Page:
A taskforce has been set up to remove the obstacles blocking refugees with teaching skills from getting back into the classroom.
It aims to prevent their teaching skills going to waste and use their experiences to help give refugee children good role models. A third of refugees come from educated backgrounds, and the largest proportion of those are teachers.
Refugees have problems matching their teaching qualifications to ones needed here, getting employers to recognise their Home Office papers saying they are entitled to live in the UK, and finding an English-language course that is tailored towards being a teacher.
Sarah Hayward, assistant director of Employability Forum, which advises the Government on refugee employment, said: "Rather than recruiting teachers from overseas, we should be looking in our own backyard. Overseas teachers might only stay for 18 months, whereas someone who has had to set up home here, like a refugee, will stay much longer."
The taskforce, which is made up from the Department for Education and Skills, the Teacher Training Agency, teaching unions and voluntary organisations, aims to create a national database of refugees with teaching skills. It also intends to provide advice and guidance to refugee teachers, and identify ways for them to requalify to work in this country. It is expected to report its recommendations in a year's time.
Some refugees are already using an eight-week London Metropolitan university course as a springboard back into the classroom. The University Certificate in Educational Parnership, run by the Refugee Assessment and Guidance Unit, trains refugees to do support work with refugee pupils, communities and schools.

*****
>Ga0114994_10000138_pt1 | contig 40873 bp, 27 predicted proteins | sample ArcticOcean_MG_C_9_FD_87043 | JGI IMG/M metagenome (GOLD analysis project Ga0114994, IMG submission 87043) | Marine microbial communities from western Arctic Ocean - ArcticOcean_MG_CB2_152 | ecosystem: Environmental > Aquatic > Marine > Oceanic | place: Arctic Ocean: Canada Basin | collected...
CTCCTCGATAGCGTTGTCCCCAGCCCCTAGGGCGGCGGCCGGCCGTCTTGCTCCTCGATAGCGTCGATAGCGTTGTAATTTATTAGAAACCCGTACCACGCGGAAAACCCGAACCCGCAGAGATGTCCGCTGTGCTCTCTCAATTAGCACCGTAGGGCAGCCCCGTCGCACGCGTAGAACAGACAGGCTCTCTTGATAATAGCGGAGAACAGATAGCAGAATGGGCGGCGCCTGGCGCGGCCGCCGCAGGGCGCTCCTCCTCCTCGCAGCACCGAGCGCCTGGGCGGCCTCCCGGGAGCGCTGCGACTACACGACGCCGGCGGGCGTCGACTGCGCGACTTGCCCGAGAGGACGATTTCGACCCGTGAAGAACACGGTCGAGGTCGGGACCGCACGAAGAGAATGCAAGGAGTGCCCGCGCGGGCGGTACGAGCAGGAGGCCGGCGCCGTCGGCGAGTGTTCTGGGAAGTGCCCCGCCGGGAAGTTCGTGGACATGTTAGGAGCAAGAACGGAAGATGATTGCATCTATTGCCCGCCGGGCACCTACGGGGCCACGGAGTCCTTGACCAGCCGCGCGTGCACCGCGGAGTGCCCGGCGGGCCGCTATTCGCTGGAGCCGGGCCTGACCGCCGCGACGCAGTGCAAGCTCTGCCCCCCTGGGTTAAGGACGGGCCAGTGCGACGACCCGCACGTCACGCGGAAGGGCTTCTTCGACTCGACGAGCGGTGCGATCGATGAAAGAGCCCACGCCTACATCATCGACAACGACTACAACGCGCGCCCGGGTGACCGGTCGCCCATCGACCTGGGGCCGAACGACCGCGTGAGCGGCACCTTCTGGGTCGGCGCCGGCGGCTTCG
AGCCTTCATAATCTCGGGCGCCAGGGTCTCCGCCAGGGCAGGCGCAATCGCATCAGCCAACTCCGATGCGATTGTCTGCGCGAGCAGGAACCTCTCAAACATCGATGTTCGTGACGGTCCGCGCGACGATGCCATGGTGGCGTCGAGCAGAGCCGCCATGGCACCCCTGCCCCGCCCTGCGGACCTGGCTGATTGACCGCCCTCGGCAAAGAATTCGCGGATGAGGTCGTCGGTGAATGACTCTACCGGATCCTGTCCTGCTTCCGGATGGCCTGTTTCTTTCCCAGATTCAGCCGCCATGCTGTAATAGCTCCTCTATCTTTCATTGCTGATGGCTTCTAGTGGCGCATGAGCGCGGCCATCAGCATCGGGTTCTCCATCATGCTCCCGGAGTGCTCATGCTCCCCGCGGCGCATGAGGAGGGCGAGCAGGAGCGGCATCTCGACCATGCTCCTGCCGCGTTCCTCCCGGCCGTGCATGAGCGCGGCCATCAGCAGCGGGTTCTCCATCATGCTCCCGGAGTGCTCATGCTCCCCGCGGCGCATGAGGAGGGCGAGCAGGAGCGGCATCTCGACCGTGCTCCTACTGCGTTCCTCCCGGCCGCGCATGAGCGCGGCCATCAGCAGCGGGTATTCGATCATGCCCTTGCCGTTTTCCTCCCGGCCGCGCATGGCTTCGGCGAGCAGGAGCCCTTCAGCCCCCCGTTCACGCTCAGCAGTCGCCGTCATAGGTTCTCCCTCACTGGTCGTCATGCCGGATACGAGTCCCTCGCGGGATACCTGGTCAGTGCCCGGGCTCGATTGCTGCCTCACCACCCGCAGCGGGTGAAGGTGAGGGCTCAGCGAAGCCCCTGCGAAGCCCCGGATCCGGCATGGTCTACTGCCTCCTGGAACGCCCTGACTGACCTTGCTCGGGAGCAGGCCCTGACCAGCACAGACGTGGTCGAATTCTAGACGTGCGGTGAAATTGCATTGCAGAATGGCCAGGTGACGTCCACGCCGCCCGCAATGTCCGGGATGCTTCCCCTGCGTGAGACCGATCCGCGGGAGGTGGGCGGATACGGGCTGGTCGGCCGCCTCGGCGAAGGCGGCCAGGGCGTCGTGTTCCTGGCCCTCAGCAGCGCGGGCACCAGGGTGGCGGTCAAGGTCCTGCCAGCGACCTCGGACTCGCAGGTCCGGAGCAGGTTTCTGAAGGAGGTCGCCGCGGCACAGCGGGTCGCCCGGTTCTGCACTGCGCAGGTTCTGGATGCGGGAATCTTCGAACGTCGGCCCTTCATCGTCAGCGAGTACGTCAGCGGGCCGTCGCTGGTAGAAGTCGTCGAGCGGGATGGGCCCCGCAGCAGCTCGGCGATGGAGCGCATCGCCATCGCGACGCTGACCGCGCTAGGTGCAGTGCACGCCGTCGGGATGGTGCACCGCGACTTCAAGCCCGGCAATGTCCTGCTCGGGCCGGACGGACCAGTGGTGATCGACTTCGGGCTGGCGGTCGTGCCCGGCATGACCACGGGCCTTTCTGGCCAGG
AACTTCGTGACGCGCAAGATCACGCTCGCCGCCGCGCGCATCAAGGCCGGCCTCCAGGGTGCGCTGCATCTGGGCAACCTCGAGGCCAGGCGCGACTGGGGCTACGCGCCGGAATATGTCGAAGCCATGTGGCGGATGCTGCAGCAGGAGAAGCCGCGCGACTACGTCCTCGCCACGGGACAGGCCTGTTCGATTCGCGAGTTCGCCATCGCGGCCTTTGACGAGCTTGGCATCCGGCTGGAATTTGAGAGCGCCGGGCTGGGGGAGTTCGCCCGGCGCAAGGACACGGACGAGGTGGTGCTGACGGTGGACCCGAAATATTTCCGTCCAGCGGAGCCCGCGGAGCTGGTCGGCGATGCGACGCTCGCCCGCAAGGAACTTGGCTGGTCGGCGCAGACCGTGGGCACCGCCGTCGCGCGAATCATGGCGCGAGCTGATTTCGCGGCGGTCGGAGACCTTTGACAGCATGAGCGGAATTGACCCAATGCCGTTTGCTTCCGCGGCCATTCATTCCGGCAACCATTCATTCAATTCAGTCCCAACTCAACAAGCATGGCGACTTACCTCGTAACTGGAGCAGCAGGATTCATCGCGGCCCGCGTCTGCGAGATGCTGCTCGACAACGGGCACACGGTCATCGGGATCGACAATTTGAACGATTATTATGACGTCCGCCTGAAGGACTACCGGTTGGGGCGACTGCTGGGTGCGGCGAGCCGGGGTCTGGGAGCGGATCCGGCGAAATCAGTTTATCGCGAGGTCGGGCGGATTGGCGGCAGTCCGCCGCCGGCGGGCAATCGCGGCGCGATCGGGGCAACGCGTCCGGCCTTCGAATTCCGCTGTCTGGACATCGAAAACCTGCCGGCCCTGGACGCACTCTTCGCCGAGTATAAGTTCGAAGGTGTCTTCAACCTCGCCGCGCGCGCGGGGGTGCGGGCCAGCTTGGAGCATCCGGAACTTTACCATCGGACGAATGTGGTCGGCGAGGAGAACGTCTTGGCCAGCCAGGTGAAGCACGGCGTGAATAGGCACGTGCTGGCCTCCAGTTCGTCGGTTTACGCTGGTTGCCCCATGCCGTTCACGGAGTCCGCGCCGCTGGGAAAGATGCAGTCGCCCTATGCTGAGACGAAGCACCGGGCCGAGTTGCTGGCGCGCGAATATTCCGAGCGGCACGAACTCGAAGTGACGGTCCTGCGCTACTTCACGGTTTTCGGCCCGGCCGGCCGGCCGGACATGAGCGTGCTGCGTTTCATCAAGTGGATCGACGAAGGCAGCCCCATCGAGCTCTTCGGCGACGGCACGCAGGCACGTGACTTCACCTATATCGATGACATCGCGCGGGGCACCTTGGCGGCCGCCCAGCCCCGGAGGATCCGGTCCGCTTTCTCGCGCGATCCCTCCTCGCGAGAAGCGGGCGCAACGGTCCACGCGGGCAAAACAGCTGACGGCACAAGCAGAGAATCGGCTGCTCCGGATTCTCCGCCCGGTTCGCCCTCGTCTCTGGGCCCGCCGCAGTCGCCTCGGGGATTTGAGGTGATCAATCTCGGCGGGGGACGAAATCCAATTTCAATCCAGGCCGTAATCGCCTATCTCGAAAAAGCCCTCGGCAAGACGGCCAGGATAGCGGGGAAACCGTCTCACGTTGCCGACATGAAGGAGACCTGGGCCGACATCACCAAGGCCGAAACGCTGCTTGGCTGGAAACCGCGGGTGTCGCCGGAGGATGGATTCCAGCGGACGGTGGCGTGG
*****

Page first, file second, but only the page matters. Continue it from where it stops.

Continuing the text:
Ahmed Dehghany, 50, came to Britain from Iran five years ago after losing job and home when he converted from being a Shia to a Sunni Muslim. He hopes to use the course as a stepping stone to a postgraduate teaching course.
"I decided to be a teacher two years ago," he said. "For two years running I've applied to do a postgraduate certificate in education but have been rejected without explanation. This course should help me get on to a PGCE."
Julieta Manarin, 36, also on the course, came to the UK from the Philippines six years ago after she was kidnapped by rebels who suspected she was a government spy. She is on a placement at Grafton primary in Islington, north London: "I am a trained secondary teacher and have been wasting my time for the past six years. I tried health care but didn't enjoy it. I've really missed teaching."
Naja Thampi, 35, qualified in Sri Lanka as a teacher of Arabic and maths.
She left there six years ago for political reasons. She is now on a placement at Hungerford primary in Islington "I was really struggling when I came over," she said. "I sent my cv to so many schools in London and every time I was told they would let me know if a vacancy arose but I heard nothing. I felt distressed. I had to work as a receptionist and was not happy."
Chris Keates, acting general secretary of the National Association of Schoolmasters Union of Women Teachers, and a member of the taskforce, said:
"It is important for people who have come to settle here to be able to get back into work. It is no good for pupils to be without a teacher while skilled professionals have to negotiate a minefield of bureaucracy to get back into the classroom."
The taskforce has its first meeting in London next Thursday.
A Department for Education and Skills spokeswoman said: "Refugee teachers are often well- qualified and experienced and we want to look at the possibility of allowing them to gain Qualified Teacher Status."